Back when I was still in middle school, I was sitting at my kitchen table during a family gathering, and my uncle posed the following puzzle for me to solve: A vendor is selling apples for 10 cents apiece, oranges for 5 cents apiece, and peanuts two for a penny. Someone comes along and buys exactly 100 items for exactly one dollar. How many apples, oranges and peanuts did that person buy?

I took out a sheet of paper and a pencil and came up with the answer in a couple of minutes. This astonished my uncle because, it turns out, he had posed this problem to two adults, including a geometry teacher, and they couldn't solve it in less than a half hour. I had a bit of a reputation for mathematical cleverness, and he had posed this problem to stump me and test the extent of my cleverness. Decades later I still remember exactly how I solved it, probably because it was a boost to my ego to learn that I was apparently smarter than a geometry teacher!

In this article I will explain exactly how I solved it, and then discuss why it was easier for me than for someone with more experience and education. If you don't already know the answer, spend a few minutes trying to solve it yourself before reading on. Pay special attention to the tools that you bring to bear on the problem.

## Formulating the problem

There are six things that we don't know: how many apples, oranges and peanuts were purchased, and how much money was spent on each type of item. However, since we know the price for each type of item, we can express the last three variables in terms of the first three. In other words, if

*x*is the number of apples,*y*is the number of oranges, and*z*is the number of peanuts, then the buyer spent*10x*cents on apples,*5y*cents on oranges, and*z/2*cents on peanuts. The two things we do know can be expressed in two equations:1.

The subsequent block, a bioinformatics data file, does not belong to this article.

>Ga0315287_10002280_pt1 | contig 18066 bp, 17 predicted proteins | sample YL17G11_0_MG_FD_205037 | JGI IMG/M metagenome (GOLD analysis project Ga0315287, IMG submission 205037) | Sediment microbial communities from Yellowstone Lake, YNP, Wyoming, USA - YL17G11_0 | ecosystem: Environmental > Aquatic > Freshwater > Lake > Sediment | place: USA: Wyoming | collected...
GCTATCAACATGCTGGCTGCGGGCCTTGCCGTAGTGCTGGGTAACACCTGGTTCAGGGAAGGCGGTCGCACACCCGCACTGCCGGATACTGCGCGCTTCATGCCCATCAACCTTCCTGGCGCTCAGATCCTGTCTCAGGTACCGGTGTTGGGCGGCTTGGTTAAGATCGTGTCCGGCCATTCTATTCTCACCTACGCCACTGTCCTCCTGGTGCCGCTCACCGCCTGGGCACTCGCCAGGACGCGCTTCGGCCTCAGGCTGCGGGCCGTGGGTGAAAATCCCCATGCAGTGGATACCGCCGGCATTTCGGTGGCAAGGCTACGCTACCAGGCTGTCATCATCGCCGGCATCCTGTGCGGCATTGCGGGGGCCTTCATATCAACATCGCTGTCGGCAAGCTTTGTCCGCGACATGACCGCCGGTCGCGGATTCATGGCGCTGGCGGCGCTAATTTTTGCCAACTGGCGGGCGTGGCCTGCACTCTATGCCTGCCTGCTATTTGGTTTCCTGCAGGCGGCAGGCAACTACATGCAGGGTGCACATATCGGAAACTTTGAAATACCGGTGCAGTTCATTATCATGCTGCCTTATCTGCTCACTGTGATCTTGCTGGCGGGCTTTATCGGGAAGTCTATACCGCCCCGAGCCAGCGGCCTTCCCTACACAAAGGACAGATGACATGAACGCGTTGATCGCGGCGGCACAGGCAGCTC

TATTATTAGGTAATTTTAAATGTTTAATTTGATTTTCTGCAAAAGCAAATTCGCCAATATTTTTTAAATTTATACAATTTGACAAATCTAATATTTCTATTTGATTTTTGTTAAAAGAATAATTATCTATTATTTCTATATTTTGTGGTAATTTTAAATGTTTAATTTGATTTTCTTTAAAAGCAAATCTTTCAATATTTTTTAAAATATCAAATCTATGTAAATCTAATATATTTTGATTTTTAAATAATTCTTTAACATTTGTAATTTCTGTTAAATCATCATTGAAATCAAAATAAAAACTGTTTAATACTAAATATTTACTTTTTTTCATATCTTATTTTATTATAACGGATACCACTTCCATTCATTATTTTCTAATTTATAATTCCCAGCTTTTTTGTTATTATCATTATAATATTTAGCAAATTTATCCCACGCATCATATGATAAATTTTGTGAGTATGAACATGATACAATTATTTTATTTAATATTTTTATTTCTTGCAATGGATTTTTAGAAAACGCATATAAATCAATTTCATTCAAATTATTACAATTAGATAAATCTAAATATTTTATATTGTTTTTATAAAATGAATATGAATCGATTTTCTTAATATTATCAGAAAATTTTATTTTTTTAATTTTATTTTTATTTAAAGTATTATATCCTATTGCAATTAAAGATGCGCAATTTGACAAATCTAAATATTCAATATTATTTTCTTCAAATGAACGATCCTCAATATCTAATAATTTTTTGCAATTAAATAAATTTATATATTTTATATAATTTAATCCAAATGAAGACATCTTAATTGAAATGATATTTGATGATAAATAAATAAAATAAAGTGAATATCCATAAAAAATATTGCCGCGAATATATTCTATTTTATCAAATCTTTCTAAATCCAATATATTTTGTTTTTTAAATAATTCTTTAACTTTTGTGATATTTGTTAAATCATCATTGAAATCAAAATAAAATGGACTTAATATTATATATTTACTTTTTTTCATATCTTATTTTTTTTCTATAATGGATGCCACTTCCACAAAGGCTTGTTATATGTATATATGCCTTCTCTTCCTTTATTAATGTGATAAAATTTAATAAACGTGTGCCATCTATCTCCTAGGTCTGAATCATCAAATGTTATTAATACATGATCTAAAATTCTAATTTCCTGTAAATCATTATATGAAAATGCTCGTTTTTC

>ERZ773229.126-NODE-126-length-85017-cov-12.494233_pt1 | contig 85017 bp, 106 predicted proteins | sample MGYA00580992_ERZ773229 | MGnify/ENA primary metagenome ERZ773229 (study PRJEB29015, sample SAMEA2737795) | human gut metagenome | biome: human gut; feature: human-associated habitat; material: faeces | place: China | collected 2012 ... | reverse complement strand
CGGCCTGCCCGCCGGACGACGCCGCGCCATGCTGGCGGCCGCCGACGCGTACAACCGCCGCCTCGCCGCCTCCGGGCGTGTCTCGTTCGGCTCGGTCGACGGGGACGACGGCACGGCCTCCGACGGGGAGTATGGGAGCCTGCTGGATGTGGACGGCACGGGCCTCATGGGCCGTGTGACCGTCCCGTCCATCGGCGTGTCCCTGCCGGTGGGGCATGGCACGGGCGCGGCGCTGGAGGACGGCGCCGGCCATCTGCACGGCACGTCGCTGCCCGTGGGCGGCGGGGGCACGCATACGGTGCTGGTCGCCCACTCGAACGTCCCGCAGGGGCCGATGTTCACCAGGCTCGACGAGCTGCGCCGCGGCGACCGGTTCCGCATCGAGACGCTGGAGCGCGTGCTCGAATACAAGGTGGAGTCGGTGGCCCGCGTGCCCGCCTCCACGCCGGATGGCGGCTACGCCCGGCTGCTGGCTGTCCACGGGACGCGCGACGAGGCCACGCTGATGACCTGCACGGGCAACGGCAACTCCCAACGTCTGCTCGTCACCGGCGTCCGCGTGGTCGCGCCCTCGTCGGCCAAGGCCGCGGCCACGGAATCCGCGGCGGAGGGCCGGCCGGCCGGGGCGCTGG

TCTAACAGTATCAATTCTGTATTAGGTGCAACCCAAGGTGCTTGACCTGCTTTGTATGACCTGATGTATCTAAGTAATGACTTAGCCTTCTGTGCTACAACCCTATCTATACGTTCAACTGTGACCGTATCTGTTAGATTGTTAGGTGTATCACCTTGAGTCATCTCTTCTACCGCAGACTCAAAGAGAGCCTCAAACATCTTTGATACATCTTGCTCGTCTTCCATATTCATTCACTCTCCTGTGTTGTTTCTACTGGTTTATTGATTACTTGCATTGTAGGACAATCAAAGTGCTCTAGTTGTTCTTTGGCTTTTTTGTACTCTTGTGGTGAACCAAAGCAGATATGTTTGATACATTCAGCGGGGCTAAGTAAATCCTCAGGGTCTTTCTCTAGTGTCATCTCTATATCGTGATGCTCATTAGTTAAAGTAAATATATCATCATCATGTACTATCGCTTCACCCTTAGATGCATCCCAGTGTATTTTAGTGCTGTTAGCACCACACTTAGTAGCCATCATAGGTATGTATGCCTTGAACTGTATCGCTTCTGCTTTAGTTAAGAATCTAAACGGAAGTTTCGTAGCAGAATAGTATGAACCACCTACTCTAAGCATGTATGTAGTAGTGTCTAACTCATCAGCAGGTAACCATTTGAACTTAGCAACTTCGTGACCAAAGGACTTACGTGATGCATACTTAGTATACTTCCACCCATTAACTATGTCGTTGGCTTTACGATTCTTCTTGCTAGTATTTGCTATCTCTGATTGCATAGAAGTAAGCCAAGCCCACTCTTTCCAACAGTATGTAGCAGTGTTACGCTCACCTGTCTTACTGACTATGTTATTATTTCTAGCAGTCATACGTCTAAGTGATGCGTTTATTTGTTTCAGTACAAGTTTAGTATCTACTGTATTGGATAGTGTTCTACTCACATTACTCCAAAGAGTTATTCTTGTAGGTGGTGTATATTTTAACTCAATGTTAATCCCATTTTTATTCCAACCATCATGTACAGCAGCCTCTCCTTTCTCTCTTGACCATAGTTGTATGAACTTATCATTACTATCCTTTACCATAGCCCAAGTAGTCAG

*x + y + z = 100*2.

*10x + 5y + z/2 = 100*Equation (1) says the buyer bought exactly 100 items, and equation (2) expresses that the buyer spent exactly 100 cents, or one dollar.

This is a system of linear equations in three variables. However, there are only two independent equations. This means that the system is

*underconstrained*: there are infinitely many solutions in the real numbers. To solve the problem, we have to recognize that there are additional implicit constraints: first, that*x, y*and*z**are all**non-negative*(you can't buy a negative number of items) and second, that they are all*natural numbers*(you can't buy half an apple or one third of an orange). Since we don't have ha'pennies, we also know that*z*must be an even number.The equations enable us to establish

*bounds*on the values of the variables. Clearly, from equation (1) each of the three variables is less than or equal to 100. From equation (2) we can establish upper bounds for*x*and*y*by setting the other variables to zero:3.

*10x ≤ 100 ⇒ x ≤ 10*4.

*5y ≤ 100 ⇒ y ≤ 20*Since spending all the money on apples or oranges would result in far less than the requisite 100 items, these bounds are in fact strict. This means that the number of apples is one of the numbers {0,1,2,...,9}, and the number of oranges purchased is from the set {0,1,2,...,19}.